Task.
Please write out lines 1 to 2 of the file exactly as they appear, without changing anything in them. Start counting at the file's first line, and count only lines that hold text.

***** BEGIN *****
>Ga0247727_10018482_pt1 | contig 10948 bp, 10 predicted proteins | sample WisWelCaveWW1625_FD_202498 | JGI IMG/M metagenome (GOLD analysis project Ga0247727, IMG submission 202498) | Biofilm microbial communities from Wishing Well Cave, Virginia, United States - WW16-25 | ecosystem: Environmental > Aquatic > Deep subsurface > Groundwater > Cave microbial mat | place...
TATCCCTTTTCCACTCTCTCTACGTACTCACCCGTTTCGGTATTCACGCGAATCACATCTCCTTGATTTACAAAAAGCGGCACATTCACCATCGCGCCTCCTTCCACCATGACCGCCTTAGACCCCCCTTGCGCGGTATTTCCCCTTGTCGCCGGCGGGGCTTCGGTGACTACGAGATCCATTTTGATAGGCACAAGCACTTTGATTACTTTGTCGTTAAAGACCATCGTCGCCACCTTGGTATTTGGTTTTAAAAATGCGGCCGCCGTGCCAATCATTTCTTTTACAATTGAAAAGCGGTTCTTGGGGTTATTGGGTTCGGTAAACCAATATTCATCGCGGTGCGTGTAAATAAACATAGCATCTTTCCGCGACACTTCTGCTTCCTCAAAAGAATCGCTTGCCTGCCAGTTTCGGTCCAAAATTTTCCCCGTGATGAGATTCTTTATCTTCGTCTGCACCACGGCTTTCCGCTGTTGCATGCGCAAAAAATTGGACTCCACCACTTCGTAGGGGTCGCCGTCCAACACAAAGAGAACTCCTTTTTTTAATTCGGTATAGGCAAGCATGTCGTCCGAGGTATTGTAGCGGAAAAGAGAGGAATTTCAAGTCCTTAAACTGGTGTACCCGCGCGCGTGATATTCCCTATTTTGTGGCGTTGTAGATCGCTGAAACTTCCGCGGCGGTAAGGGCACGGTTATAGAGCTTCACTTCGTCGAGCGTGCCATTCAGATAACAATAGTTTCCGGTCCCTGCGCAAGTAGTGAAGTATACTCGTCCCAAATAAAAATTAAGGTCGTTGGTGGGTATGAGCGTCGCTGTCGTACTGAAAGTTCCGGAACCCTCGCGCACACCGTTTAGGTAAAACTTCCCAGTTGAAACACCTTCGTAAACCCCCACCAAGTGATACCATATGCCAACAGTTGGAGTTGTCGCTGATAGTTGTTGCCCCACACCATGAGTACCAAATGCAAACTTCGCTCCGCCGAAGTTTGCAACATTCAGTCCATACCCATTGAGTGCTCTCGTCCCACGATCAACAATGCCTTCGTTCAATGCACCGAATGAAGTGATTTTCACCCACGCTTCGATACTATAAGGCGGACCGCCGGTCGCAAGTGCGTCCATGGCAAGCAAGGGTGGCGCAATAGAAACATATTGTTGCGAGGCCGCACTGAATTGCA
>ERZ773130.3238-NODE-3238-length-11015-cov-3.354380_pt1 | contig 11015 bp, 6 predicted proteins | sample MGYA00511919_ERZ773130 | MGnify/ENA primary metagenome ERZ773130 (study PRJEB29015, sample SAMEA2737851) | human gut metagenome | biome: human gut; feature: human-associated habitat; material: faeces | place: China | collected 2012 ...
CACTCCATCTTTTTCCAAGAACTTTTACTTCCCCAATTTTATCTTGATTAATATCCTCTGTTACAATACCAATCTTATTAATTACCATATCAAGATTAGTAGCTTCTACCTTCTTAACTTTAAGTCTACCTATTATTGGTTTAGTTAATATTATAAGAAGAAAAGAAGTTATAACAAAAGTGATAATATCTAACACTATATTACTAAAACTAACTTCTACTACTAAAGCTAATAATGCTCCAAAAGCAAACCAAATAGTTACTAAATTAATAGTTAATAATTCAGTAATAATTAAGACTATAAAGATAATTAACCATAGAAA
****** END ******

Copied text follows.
>Ga0247727_10018482_pt1 | contig 10948 bp, 10 predicted proteins | sample WisWelCaveWW1625_FD_202498 | JGI IMG/M metagenome (GOLD analysis project Ga0247727, IMG submission 202498) | Biofilm microbial communities from Wishing Well Cave, Virginia, United States - WW16-25 | ecosystem: Environmental > Aquatic > Deep subsurface > Groundwater > Cave microbial mat | place...
TATCCCTTTTCCACTCTCTCTACGTACTCACCCGTTTCGGTATTCACGCGAATCACATCTCCTTGATTTACAAAAAGCGGCACATTCACCATCGCGCCTCCTTCCACCATGACCGCCTTAGACCCCCCTTGCGCGGTATTTCCCCTTGTCGCCGGCGGGGCTTCGGTGACTACGAGATCCATTTTGATAGGCACAAGCACTTTGATTACTTTGTCGTTAAAGACCATCGTCGCCACCTTGGTATTTGGTTTTAAAAATGCGGCCGCCGTGCCAATCATTTCTTTTACAATTGAAAAGCGGTTCTTGGGGTTATTGGGTTCGGTAAACCAATATTCATCGCGGTGCGTGTAAATAAACATAGCATCTTTCCGCGACACTTCTGCTTCCTCAAAAGAATCGCTTGCCTGCCAGTTTCGGTCCAAAATTTTCCCCGTGATGAGATTCTTTATCTTCGTCTGCACCACGGCTTTCCGCTGTTGCATGCGCAAAAAATTGGACTCCACCACTTCGTAGGGGTCGCCGTCCAACACAAAGAGAACTCCTTTTTTTAATTCGGTATAGGCAAGCATGTCGTCCGAGGTATTGTAGCGGAAAAGAGAGGAATTTCAAGTCCTTAAACTGGTGTACCCGCGCGCGTGATATTCCCTATTTTGTGGCGTTGTAGATCGCTGAAACTTCCGCGGCGGTAAGGGCACGGTTATAGAGCTTCACTTCGTCGAGCGTGCCATTCAGATAACAATAGTTTCCGGTCCCTGCGCAAGTAGTGAAGTATACTCGTCCCAAATAAAAATTAAGGTCGTTGGTGGGTATGAGCGTCGCTGTCGTACTGAAAGTTCCGGAACCCTCGCGCACACCGTTTAGGTAAAACTTCCCAGTTGAAACACCTTCGTAAACCCCCACCAAGTGATACCATATGCCAACAGTTGGAGTTGTCGCTGATAGTTGTTGCCCCACACCATGAGTACCAAATGCAAACTTCGCTCCGCCGAAGTTTGCAACATTCAGTCCATACCCATTGAGTGCTCTCGTCCCACGATCAACAATGCCTTCGTTCAATGCACCGAATGAAGTGATTTTCACCCACGCTTCGATACTATAAGGCGGACCGCCGGTCGCAAGTGCGTCCATGGCAAGCAAGGGTGGCGCAATAGAAACATATTGTTGCGAGGCCGCACTGAATTGCA